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Posts Tagged ‘Banking’
December 6th, 2012 at 1:00 pm
TAG, We’re All “It” — And That’s Not Good

A good source reports this to me, in his own words which I have shamelessly appropriated:

Here’s the skinny, a part of TARP was the so called TAG program.  What it did was remove the cap on insured deposits without limit as long as there was no interest being paid on the account.  Now tell me who is paying interest bearing checking anymore?  So in other words, TAG now makes the federal taxpayers liable for another 1.4 trillion dollars in deposits.  Like TARP, it was supposed to be a temporary measure to calm bank depositors, but it was extended in Dodd Frank and now the bankers (who love it of course) are racing to get it extended.  The scary part is that a number of Republicans may help the Dems jam it through the Senate next week on a party line vote without amendment.  Pretty ironic that Reid and Schumer think taxes need to go up on people making 250k per year, but they are willing to lift the insurance cap on deposits of a similar size for their buddies in the banking industry and dump the liability of the Treasury.  It stinks.

See this WSJ editorial from August.  It was assumed this thing was dead but it looks very live according to sources in the GOP Senate leadership and Banking Committee.  BTW, worth noting as usual Shelby, who opposed TARP and is Ranking on Banking is opposing it.

Reid may file cloture and move to a vote as early next week.  Republicans, as if is possible, should be ashamed to let this happen and bless it in the midst of the beating they are taking on the Cliff issues and  all their moaning about spending and federal liabilities.

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April 3rd, 2012 at 12:53 pm
How to Avoid Bank Bailouts: Make the Bankers Liable
Posted by Print

Over at the Wall Street Journal, James Grant, editor of Grant’s Interest Rate Observer has a perceptive review of the new book, “White House Burning: The Founding Fathers, our National Debt, and Why it Matters to You,” by former IMF Chief Economist Simon Johnson and University of Connecticut law professor James Kwak. Two passages deserve special attention.

On the banking system, Grant writes:

Here’s an idea: Let’s try capitalism for a change.

Rather than the bureaucratic monstrosity called the Dodd-Frank Act, for instance, why not hold the bankers personally accountable for the solvency of the institutions that employ them? Until 1935, bank stockholders would get a capital call if the company in which they had invested became impaired or insolvent. It was their problem, not the government’s. In the same spirit, suggests the New York investor Paul J. Isaac, let the bankers forfeit a portion of their past compensation—say, that in excess of 10 times the average manufacturing wage—if they steer their employer on the rocks. And let them surrender not just one year’s worth but rather seven year’s worth—after all, big banks don’t go broke all at once. Proceeds would be distributed to the creditors, as in days of yore. Bankers should not only take risks. They should also bear them.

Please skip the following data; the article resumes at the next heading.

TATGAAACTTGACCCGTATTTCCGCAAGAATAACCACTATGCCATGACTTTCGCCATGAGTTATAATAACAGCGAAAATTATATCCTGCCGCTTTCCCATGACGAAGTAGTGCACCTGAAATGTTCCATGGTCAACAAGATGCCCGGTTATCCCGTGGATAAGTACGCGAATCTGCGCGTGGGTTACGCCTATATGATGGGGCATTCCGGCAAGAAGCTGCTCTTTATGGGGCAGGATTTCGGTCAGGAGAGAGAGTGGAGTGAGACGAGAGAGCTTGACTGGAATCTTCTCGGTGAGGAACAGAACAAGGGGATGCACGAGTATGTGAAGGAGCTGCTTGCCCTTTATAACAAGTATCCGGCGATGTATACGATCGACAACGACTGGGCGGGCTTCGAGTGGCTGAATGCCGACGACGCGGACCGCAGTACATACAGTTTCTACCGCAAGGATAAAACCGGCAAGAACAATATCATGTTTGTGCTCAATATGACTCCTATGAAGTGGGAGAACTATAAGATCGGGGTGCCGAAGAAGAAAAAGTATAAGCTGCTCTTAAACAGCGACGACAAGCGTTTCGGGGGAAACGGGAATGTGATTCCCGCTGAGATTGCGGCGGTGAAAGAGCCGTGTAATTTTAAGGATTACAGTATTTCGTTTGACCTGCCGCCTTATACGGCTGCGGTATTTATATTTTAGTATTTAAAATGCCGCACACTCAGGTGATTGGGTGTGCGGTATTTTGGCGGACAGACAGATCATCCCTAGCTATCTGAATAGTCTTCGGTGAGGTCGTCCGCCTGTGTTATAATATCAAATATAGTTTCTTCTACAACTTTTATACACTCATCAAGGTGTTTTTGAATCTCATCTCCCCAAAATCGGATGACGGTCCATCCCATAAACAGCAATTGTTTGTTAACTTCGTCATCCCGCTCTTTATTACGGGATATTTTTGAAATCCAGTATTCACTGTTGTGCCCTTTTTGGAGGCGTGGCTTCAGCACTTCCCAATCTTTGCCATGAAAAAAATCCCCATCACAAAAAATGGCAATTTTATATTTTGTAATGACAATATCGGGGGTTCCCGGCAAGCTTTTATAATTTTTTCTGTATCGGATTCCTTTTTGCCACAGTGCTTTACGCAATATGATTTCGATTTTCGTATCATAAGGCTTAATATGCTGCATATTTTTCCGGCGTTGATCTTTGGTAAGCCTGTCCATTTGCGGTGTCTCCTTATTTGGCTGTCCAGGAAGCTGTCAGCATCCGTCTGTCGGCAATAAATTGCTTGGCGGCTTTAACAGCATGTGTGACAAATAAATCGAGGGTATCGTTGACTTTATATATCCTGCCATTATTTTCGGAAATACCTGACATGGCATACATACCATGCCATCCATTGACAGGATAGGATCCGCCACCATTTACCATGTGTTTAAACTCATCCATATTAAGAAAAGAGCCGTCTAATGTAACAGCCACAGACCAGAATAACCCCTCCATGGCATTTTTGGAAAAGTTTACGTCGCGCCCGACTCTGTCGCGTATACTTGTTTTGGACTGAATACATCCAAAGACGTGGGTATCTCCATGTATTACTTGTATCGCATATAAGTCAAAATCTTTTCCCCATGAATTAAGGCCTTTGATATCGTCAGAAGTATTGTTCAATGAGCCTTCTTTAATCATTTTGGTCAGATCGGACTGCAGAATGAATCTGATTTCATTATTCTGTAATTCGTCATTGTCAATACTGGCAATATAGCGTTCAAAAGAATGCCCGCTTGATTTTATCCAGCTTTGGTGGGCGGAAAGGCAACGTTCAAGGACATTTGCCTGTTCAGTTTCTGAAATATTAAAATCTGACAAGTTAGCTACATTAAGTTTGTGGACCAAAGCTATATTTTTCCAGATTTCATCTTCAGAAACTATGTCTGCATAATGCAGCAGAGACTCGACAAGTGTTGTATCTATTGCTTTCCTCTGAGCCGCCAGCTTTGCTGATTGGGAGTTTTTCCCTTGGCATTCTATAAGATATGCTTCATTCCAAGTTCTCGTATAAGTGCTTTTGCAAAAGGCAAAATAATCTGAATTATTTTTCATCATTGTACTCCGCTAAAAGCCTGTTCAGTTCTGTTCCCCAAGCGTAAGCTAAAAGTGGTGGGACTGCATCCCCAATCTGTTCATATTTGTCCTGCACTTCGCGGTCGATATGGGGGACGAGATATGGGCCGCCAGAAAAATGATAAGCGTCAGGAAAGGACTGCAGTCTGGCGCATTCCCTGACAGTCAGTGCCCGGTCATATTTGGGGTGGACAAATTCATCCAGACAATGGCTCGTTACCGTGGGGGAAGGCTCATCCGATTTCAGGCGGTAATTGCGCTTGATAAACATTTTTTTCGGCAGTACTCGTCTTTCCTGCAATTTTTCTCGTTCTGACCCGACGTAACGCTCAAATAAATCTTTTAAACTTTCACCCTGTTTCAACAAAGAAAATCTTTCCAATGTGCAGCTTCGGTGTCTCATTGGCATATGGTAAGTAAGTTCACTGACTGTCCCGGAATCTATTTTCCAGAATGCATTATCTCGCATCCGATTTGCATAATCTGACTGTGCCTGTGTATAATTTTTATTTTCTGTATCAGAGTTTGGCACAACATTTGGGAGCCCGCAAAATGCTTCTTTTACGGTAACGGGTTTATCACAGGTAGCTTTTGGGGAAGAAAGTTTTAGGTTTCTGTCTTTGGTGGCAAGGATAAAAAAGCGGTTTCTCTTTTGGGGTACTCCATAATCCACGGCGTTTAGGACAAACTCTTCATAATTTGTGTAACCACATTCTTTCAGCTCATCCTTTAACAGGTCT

And on the endless invocation of the Great Depression as the sole object lesson in how to respond to a severe economic downturn:

Messrs. Johnson and Kwak, who draw the usual conclusions from 1929-33, fail to mention the depression of 1920-21. Yet this cyclical downturn was as instructively brief as it was ugly. Peak to trough, nominal GDP plunged by 23.9%, wholesale prices by 40.8% and the CPI by 8.3%. Unemployment, as it was then inexactly measured, soared to 14% from a boomtime low of 2%. And how did the successive administrations of Woodrow Wilson and Warren G. Harding, along with the Federal Reserve, meet this national disaster? Why, they balanced the budget and raised interest rates. Yet for reasons never examined in the pages of this book, that depression promptly ended and the 1920s roared.

Grant’s theme? Responsibility, both personal and collective. That has the great virtue of being the right thing to do. It also has one even greater virtue: it works.